Sarita Rout, India
Master’s in Gender Analysis in International Development University of East Anglia, United Kingdom 2010-2011
Sarita Sundari Rout was raised in a small, tribal community in Kalahandi, India. She received a Ford IFP Fellowship to complete a Master’s in Gender Analysis in International Development. Previously Sarita served the Government of Odisha as a Project Manager for the National Food Security Act of 2013, and she recently started working as a Senior Advisor to Valid India Trust. Through this role she is leading several policy changes in the state most of which target inequalities related to gender, health, class and ethnicity.
We spoke with Sarita about her background, policymaking efforts and thoughts about social justice in higher education. This conversation has been edited and condensed for clarity.
Can you tell me a little bit about the community you were raised in?
I lived in the Western part of my home state of Odisha, and it’s a disconnected region in terms of connectivity, but also very much different from the mainstream areas of the state due to its distinct cultural and socio-ethical practices. It’s in a very serious mountainous area where transportation and network connections are a challenge. Even access to public health is a big problem. It is resource rich but poverty stricken. That’s where I was raised and where I was working when I applied for the IFP fellowship.
Why did you apply to the IFP Fellowship and how did you think it would help you?
In one simple phrase, it’s because it was offering scholarship aid to study overseas. That was the main motivation. During that period, I was in a very rural area with no internet nor access to mobile phones. I was literally living in a world disconnected from everywhere, but which needed so much work to be done.
How has the IFP Fellowship impacted you personally?
I am a very passionate human being when it comes to taking care of my people and community, but because of IFP I would say that my vision has broadened. My life in an international culture and community allowed me to learn about the inter-regionality of identities in order to achieve collective gains. Now, I can correlate these locally prevalent contexts with the global ones – you know, global vs. local.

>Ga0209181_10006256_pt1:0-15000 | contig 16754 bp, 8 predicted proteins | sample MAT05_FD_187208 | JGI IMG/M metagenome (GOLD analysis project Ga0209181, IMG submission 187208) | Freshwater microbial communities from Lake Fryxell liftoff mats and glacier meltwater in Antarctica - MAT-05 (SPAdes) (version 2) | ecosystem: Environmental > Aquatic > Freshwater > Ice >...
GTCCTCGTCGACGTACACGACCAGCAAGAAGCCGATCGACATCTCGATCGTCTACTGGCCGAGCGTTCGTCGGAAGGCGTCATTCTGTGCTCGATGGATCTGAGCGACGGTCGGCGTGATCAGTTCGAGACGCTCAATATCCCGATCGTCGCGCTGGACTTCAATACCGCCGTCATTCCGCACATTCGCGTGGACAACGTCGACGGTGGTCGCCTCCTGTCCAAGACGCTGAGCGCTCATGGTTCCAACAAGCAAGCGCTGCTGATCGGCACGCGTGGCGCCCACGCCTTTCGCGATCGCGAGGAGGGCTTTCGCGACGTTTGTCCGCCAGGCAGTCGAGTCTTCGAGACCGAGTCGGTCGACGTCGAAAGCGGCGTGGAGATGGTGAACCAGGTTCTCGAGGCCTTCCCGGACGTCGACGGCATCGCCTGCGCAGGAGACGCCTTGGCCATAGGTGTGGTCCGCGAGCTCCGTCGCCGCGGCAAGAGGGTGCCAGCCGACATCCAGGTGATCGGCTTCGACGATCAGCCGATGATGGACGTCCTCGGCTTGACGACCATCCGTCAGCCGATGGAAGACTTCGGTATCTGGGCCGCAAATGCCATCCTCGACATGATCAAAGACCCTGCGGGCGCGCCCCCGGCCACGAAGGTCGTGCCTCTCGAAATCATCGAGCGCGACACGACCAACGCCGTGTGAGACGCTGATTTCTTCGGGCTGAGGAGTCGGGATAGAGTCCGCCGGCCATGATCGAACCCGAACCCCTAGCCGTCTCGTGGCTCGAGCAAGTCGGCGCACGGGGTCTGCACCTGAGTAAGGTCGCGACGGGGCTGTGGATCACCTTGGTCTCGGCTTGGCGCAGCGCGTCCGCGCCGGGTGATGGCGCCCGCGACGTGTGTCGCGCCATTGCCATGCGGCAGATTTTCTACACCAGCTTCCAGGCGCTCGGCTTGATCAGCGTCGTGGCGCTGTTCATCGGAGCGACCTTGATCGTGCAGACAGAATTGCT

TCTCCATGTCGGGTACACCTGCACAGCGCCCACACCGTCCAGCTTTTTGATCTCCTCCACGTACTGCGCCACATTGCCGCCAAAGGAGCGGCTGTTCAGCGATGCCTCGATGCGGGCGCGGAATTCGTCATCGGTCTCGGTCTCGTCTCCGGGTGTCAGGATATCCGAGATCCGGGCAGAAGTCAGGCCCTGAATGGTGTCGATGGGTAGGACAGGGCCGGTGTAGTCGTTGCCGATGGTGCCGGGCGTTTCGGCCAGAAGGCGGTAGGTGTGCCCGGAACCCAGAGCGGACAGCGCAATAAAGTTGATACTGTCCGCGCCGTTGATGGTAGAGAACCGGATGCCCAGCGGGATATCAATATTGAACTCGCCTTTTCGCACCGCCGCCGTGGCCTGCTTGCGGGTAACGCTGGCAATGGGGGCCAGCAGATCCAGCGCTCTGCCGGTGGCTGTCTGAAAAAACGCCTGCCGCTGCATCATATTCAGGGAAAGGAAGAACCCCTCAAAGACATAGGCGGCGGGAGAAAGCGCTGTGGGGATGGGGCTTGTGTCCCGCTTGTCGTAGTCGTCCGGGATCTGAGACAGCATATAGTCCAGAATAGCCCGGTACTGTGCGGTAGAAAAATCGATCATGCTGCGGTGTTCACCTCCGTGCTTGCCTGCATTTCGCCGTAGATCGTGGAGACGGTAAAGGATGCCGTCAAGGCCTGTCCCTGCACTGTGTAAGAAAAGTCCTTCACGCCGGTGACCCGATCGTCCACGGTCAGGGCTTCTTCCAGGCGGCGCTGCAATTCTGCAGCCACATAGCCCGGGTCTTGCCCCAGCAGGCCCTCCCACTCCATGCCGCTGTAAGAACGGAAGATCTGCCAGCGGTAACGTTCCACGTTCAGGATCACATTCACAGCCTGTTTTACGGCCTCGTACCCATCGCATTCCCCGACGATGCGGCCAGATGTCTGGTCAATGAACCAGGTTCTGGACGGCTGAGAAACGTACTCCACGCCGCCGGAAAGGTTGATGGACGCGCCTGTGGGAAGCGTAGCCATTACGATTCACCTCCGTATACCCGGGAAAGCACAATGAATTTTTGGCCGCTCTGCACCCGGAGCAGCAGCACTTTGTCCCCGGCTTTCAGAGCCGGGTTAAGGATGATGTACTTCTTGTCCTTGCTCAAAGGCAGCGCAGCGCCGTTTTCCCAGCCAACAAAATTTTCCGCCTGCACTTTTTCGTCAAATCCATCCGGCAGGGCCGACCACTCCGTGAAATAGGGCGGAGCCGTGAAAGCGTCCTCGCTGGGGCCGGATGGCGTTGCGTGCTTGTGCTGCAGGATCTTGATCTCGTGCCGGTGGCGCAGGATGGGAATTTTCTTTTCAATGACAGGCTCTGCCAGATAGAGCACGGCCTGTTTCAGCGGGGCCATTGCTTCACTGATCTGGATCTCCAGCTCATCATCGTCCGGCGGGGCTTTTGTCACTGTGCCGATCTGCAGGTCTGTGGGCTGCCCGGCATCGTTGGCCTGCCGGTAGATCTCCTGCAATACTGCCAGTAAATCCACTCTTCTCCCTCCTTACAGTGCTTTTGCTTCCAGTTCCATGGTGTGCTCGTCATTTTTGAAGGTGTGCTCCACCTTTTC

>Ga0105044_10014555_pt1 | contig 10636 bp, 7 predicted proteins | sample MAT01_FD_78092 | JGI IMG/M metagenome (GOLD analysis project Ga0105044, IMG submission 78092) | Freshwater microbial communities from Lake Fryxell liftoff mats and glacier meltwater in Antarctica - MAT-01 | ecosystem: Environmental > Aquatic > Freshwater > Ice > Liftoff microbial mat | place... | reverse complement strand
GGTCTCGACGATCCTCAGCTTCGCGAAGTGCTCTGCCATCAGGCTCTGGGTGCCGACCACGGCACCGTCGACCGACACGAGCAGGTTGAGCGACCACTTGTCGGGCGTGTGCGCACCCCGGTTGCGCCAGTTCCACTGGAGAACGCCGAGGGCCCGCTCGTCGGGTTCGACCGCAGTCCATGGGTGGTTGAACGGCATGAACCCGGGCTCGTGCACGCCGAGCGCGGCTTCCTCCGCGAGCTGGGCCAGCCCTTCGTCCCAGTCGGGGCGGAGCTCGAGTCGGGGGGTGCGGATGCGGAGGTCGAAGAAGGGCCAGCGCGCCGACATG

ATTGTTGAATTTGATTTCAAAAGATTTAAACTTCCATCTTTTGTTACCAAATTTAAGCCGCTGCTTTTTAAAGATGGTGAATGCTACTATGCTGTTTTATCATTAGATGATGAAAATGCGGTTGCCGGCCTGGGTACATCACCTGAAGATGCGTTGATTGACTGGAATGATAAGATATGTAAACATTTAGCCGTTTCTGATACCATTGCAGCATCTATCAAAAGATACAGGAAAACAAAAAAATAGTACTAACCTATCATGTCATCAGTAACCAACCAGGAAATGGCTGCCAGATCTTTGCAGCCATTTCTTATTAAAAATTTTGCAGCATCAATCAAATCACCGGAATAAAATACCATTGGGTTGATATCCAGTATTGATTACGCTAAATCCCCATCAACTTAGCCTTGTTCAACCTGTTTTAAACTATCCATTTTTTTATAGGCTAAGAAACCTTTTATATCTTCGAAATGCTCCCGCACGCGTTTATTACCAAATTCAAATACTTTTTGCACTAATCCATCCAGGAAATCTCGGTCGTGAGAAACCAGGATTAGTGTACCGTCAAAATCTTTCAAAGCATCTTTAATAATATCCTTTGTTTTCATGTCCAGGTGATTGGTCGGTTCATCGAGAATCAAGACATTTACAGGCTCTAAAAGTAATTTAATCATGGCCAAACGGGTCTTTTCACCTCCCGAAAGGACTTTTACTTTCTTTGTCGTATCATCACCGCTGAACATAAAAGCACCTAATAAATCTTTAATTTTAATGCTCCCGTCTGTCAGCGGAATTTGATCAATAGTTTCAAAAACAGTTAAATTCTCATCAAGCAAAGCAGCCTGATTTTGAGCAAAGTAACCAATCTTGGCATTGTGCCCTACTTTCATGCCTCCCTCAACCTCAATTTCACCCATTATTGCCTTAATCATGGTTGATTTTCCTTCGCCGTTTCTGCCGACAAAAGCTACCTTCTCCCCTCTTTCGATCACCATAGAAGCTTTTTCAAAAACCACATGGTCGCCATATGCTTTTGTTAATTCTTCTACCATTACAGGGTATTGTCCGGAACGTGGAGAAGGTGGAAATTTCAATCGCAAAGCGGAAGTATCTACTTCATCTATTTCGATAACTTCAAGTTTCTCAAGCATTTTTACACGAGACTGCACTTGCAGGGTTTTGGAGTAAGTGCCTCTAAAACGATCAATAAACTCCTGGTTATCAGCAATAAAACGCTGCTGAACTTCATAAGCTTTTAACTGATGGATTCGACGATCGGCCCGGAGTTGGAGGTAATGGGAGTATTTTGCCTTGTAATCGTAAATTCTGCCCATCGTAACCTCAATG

What about professional impacts? How would you say it affected your career?
I would say it has brought me much of the work that I do now, but I see my impact growing as I continue to work in communities with less monetary income. I feel the degree that I have earned from the United Kingdom will help me when I’m getting into senior manager positions, which I’m ready to transition into now.
What do you think is the link between higher education and social justice?
Somebody can absolutely be a social justice leader without education, and that has already been evident in my country and elsewhere in the globe. But, by having exposure to higher education, it offers critical thinking to someone with experiences of working in multi-cultural settings. In my case, having spent the majority of my years in a residential school and then working in a highly difficult pocket of the country, my education gave me an edge.
Now I am able to focus more on tribal communities and their perishing culture. I wanted to mainly focus on displaced people and look at what sort of violence introduced displacement in their lives and how they can be helped through policy advocacy, and programming.
In terms of policy making and resolving community issues, do you use your education as a tool to solve these problems?
Yes. When I was working with the National Bank for Agriculture and Rural Development back in Mumbai, I was in charge of Mizoram, Northeast India. Northeast India is also very distant from mainland India, and the poverty issues there are prevalent despite having many natural resources. For example, even though the education level in Mizoram is at 97%, the highest in India, youth unemployment is very high.
My education has also prepared me for talking to bureaucrats. When you are going to challenge their established processes, you must be in a very strong and competitive position. How are you going to challenge highly educated people and the very community you work for, much less go in and demand anything, without an education? My graduate training not only helped me with the language, but also in my career in making decisions related to policymaking and policy-analyzing.